un toilet learning

mrs. sauce's picture
Tue, 09/26/2006 - 08:27 -- mrs. sauce

Sauce jr is currently experimenting with un potty training himself. He has started just refusing to pee until he has pissed his pants then this morning I noticed a few drips and asked him to go up to the toilet. He ran off and then came back a few minutes later and told me he had just pissed on his bed instead. I am remaining outwardly calm but inside am full on raging BITCHMOTHER.

any thoughts or suggestions?

Comments

733t sewz0r's picture
Submitted by 733t sewz0r on

handle it neutrally and act slightly surprised when he does it. If he does it again, tell him - "Hey, if you keep doing this I'm going to have to put you in diapers. I just can't clean poop and pee messes up in unexpected places." then if he does it AGAIN put him back in diapers. Neutral neutral neutral Mama.

~~~~~
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missamanda's picture
Submitted by missamanda on

very recently. it pissed me off because they weren't accidents, they were intentional. he would get all of the blankets and quilts out of the cabinet, make a fort, and then piss all over it. he would then run to me saying he peed on the fort. i told him to use the toilet the next time. he did it a second time, i told him i would take all of this toys away(hows that for nice?), but he never did(hasn't done) it again.
anyhow, he also did this awhile ago, like a year or two? i don't remember. it was extremely frustrating. so every 30-45 minutes, i asked him if he needed to go potty, and regardless of his answer we went to the bathroom and tried. a few days of my constant harrassment was all it took for him to stop doing that.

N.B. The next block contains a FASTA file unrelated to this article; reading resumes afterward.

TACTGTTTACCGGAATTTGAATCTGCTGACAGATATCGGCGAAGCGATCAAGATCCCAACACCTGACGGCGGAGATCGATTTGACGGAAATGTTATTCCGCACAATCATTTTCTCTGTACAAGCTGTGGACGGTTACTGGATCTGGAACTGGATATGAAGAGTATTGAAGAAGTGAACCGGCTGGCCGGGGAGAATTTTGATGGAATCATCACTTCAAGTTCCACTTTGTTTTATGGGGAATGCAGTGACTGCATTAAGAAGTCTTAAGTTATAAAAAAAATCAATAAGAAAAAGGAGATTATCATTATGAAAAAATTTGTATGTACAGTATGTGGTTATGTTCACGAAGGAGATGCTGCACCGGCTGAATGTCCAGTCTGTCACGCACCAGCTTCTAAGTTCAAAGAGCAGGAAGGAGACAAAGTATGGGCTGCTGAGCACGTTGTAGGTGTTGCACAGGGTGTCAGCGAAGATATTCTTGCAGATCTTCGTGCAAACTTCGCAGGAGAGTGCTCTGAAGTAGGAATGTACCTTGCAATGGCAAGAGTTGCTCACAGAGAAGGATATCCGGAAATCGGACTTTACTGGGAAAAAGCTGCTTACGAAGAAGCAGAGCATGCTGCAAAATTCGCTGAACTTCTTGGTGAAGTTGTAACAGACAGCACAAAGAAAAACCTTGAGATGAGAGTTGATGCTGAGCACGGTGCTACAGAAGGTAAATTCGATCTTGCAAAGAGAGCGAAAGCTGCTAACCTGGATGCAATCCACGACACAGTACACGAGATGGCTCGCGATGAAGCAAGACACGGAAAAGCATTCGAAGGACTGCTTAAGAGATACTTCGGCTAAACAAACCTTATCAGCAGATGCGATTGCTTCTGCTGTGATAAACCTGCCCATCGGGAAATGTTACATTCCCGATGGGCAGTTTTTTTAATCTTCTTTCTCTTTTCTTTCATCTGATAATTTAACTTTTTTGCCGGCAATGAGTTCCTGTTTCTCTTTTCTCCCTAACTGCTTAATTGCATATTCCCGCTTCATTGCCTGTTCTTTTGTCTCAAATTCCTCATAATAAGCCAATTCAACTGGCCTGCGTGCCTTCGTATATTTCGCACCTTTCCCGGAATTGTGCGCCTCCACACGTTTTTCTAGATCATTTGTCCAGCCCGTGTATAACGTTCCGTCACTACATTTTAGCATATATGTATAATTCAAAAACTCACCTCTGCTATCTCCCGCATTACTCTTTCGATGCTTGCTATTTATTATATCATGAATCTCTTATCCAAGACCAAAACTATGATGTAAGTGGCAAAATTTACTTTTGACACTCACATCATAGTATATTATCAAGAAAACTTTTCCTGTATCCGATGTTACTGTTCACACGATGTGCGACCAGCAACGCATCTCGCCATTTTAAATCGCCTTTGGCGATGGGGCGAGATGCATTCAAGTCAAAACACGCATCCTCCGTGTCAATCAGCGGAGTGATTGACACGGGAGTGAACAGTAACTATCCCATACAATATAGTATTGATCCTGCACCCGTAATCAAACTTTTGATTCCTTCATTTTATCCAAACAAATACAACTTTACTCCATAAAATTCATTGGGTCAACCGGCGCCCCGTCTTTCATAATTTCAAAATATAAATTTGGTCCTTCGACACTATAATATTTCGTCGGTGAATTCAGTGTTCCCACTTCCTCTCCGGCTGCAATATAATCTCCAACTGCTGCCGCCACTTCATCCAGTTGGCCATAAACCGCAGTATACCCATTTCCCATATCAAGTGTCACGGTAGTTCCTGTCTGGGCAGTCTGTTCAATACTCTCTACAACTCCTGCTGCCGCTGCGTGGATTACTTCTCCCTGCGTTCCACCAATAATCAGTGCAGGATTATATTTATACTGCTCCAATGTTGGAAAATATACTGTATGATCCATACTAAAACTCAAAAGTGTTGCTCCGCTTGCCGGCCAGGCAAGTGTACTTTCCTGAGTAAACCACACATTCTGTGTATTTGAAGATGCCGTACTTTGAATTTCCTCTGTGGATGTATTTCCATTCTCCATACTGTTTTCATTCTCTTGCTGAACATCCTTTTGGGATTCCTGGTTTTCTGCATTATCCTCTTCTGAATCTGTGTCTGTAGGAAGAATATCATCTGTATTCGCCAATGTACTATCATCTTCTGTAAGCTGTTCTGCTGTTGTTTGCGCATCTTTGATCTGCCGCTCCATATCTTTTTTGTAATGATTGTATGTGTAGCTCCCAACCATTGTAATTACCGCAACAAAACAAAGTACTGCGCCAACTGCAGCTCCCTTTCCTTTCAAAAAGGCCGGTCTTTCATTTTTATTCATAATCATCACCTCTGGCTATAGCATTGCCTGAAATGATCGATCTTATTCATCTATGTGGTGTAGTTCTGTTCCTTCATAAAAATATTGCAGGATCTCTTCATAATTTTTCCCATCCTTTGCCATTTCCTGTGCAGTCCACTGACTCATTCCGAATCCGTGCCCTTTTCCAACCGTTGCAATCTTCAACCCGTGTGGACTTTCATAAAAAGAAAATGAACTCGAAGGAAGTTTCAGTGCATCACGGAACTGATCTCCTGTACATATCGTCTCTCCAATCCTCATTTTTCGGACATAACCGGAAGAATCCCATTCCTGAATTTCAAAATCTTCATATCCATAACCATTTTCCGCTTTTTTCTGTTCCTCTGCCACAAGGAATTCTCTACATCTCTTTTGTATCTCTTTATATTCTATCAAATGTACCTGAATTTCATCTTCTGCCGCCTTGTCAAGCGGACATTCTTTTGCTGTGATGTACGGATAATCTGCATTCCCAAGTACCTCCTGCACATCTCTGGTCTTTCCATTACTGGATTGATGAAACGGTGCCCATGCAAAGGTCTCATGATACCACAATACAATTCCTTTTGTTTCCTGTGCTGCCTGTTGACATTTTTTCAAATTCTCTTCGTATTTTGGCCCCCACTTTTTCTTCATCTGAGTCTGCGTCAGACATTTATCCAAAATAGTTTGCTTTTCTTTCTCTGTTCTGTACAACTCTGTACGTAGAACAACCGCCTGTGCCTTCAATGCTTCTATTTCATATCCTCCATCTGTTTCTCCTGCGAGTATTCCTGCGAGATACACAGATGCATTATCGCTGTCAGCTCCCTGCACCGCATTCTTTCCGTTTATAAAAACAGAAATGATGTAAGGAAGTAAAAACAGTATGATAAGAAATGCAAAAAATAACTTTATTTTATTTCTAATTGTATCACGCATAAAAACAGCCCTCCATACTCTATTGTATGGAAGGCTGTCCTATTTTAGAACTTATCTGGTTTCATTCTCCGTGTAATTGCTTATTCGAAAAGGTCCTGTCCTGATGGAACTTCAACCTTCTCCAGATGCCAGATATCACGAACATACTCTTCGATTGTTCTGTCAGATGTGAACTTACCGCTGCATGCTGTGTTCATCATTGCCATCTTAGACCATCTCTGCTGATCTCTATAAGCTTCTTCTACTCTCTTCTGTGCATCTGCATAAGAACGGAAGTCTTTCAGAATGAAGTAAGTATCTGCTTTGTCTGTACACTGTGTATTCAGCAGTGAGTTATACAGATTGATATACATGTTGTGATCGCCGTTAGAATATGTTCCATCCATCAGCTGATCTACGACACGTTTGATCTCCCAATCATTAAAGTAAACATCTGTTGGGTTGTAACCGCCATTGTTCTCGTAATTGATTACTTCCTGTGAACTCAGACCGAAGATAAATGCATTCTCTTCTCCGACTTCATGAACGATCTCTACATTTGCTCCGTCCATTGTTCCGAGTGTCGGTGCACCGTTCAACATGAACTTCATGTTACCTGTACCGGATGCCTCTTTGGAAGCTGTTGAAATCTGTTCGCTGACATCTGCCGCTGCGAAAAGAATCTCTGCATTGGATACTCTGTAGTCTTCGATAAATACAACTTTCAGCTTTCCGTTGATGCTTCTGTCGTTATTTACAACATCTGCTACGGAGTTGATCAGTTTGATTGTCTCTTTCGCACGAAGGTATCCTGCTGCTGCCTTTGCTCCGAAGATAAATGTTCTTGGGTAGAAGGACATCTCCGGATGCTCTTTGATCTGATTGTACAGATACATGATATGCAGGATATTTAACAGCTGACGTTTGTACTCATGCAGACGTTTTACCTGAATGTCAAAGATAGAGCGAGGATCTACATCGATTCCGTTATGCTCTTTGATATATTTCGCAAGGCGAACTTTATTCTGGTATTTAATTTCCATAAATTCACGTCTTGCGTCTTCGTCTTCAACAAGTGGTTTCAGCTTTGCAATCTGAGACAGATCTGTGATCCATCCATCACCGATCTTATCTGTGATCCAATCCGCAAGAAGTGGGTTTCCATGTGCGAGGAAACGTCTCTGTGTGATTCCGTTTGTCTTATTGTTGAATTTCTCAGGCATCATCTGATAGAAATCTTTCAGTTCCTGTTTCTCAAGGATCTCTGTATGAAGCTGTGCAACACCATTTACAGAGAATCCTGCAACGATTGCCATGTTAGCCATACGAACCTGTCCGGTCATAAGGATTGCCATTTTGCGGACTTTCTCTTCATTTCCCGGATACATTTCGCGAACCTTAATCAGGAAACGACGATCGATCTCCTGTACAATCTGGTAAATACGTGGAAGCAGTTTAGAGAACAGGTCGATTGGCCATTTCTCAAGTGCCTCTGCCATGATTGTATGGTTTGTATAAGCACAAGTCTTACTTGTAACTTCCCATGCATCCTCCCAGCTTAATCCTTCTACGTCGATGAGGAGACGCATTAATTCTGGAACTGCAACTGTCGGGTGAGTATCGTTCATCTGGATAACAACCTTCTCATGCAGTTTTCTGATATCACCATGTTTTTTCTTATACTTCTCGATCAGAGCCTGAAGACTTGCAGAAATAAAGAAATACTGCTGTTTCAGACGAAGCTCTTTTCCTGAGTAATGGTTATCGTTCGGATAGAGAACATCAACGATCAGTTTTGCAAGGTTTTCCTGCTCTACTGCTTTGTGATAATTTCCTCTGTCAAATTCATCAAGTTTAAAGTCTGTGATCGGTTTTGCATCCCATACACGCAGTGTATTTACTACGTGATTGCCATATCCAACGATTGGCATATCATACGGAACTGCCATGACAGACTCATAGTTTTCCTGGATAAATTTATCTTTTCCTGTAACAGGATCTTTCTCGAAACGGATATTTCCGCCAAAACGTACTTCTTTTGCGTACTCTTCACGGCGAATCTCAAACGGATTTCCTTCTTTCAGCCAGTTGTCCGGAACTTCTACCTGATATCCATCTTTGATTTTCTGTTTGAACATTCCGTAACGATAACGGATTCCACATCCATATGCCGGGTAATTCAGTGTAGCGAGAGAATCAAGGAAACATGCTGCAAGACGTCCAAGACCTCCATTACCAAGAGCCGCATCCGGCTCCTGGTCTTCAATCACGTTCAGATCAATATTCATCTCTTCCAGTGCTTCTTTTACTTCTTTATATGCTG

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Monarda's picture
Submitted by Monarda on

that I don't know shit about this because DS is two and nowhere near toilet trained. However, I have heard that it is not uncommon for kids to regress a bit in this area when a new sib arrives.

I have a friend whose kid took to pissing on the floor right in front of him right after his sis was born. My friend said, "I am going to stand here all day if I have to until you wipe that up." This, it turns out, was not a good tactic, because said friend is a hardcore workaholic and the notion of him standing there all day was like a dream come true to his kid. So if it is attention he is after, probably a low-key but firm response is best, like, Looks like you have having trouble with going potty, should we go back to diapers for a few days? Like it's his choice. Then it's not on you to 'discipline' and he gets to choose to be a big boy--or a baby if that's what he needs for a bit.

Trula's picture
Submitted by Trula on

I will ask s-bop when he comes home from school if he isn't secretly sending sauce jr. ways to act the fool, LOL, he did so many of the same things sauce jr. is currently doing after t-bop was born. They are 3 years apart too, my sons. This is textbook, sauce jr. acting out, it's a little regression because of the baby is all.

What I did was tell him how hard changing diapers were and how nice and helpful it was that he was potty trained and stuff. He seemed to feel that I was 'always changing the baby' and fussing over him, which was a surprise to me. So I then over-acted a bit on the drudgery of diaper-changing, but it helped Scott to see that it wasn't extra attention Todd was getting but sheer neccesity. I'd act all grossed out by poopy diapers and ask Scott to help me with getting the wipes or a washrag and all, like I truly needed his help, right. This made him feel indispensable and like a 'big' boy.